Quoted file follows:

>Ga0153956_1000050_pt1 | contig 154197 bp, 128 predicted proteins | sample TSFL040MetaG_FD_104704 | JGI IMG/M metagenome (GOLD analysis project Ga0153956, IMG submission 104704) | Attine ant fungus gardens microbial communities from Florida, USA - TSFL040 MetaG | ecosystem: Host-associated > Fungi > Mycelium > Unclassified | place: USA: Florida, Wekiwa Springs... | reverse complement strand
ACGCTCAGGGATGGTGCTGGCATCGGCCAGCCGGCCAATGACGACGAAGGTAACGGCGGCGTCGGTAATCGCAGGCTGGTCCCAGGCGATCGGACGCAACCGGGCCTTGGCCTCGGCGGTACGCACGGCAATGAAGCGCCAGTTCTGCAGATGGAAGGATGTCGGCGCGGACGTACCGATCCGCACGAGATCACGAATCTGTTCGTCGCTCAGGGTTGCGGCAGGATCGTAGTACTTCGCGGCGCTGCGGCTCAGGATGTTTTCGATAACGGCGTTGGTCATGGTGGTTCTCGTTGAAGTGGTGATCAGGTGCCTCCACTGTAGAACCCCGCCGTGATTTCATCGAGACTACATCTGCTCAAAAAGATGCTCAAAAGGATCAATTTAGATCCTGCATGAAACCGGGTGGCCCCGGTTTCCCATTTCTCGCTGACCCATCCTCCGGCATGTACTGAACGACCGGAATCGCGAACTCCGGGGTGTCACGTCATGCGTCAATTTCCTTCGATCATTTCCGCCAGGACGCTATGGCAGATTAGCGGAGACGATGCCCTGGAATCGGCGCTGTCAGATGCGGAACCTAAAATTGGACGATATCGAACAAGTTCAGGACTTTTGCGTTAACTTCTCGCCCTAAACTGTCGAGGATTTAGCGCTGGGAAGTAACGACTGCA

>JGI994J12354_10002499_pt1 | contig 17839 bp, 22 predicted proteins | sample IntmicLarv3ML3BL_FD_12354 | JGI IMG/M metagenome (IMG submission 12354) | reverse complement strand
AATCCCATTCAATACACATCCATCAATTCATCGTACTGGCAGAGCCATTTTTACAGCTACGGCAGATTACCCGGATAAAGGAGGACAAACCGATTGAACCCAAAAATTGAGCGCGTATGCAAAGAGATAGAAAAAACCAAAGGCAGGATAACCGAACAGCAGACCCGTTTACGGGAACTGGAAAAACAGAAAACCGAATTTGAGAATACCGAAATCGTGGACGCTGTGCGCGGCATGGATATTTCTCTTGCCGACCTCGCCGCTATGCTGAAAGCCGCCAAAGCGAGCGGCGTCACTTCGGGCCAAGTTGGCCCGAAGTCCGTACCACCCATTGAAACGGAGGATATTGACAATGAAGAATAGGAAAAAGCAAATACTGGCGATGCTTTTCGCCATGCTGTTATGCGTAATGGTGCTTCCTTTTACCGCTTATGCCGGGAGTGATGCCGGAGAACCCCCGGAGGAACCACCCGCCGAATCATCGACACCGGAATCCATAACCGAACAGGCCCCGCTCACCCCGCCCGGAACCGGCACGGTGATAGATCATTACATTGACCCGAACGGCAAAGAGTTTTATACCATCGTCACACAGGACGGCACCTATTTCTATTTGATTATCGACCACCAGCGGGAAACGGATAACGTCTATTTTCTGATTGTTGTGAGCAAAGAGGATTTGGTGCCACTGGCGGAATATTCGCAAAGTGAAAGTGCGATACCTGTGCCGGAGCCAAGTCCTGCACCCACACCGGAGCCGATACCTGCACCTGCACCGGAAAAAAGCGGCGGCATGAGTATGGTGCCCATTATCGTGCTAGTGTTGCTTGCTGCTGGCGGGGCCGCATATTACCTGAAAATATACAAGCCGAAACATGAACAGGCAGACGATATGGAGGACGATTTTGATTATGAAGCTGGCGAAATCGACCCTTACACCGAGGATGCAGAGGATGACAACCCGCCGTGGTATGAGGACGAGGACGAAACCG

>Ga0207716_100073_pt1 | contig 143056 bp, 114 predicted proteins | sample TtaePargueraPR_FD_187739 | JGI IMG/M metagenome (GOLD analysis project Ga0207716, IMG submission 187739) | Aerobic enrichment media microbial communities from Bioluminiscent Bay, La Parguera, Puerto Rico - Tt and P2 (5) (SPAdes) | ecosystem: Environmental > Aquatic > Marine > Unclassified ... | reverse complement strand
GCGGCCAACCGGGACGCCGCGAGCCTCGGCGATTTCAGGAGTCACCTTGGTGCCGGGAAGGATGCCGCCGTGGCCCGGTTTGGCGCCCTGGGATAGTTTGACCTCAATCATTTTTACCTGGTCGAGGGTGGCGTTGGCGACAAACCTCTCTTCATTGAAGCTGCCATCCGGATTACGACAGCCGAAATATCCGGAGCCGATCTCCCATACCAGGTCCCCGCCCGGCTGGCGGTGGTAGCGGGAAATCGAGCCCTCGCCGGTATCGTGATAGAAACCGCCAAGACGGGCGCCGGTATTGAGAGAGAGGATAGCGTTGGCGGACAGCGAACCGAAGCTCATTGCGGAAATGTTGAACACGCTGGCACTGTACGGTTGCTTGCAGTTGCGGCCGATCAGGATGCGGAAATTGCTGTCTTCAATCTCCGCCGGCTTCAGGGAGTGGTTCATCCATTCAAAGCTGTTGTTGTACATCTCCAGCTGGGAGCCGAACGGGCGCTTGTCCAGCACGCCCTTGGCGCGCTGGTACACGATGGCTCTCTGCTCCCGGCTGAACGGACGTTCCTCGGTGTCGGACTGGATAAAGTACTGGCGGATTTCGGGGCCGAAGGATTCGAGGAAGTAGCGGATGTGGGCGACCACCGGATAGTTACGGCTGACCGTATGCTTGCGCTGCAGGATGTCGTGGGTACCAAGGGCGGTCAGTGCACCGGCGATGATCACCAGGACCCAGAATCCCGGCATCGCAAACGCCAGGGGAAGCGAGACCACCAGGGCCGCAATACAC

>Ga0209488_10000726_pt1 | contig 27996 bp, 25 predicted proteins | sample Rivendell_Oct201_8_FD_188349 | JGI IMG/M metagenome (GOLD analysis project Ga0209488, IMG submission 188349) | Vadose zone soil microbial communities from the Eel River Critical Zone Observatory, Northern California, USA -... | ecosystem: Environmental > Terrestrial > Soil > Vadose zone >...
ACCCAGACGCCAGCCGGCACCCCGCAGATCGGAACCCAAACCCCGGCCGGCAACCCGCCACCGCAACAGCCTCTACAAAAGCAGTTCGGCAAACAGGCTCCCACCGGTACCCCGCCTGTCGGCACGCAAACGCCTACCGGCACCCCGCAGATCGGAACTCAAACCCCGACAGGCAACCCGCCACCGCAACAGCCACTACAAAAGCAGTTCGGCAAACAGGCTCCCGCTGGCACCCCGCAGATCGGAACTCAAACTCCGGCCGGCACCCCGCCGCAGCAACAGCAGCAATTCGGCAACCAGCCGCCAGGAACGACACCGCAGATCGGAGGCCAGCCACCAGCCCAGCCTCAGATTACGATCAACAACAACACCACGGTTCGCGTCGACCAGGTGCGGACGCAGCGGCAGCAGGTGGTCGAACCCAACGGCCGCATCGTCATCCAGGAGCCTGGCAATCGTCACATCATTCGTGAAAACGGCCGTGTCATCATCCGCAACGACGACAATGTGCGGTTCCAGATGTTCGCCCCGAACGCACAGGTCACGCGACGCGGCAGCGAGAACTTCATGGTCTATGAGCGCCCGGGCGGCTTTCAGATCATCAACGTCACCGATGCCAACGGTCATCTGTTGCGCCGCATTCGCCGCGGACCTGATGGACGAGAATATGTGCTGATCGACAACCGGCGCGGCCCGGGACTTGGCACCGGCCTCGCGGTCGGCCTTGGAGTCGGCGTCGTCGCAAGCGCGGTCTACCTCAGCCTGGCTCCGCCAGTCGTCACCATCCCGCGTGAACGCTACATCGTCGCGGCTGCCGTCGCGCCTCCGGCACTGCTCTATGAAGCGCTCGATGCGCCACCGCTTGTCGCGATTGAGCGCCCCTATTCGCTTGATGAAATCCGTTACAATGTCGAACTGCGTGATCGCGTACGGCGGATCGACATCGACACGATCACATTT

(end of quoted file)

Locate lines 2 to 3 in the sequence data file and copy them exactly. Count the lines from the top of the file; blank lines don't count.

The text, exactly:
ACGCTCAGGGATGGTGCTGGCATCGGCCAGCCGGCCAATGACGACGAAGGTAACGGCGGCGTCGGTAATCGCAGGCTGGTCCCAGGCGATCGGACGCAACCGGGCCTTGGCCTCGGCGGTACGCACGGCAATGAAGCGCCAGTTCTGCAGATGGAAGGATGTCGGCGCGGACGTACCGATCCGCACGAGATCACGAATCTGTTCGTCGCTCAGGGTTGCGGCAGGATCGTAGTACTTCGCGGCGCTGCGGCTCAGGATGTTTTCGATAACGGCGTTGGTCATGGTGGTTCTCGTTGAAGTGGTGATCAGGTGCCTCCACTGTAGAACCCCGCCGTGATTTCATCGAGACTACATCTGCTCAAAAAGATGCTCAAAAGGATCAATTTAGATCCTGCATGAAACCGGGTGGCCCCGGTTTCCCATTTCTCGCTGACCCATCCTCCGGCATGTACTGAACGACCGGAATCGCGAACTCCGGGGTGTCACGTCATGCGTCAATTTCCTTCGATCATTTCCGCCAGGACGCTATGGCAGATTAGCGGAGACGATGCCCTGGAATCGGCGCTGTCAGATGCGGAACCTAAAATTGGACGATATCGAACAAGTTCAGGACTTTTGCGTTAACTTCTCGCCCTAAACTGTCGAGGATTTAGCGCTGGGAAGTAACGACTGCA

>JGI994J12354_10002499_pt1 | contig 17839 bp, 22 predicted proteins | sample IntmicLarv3ML3BL_FD_12354 | JGI IMG/M metagenome (IMG submission 12354) | reverse complement strand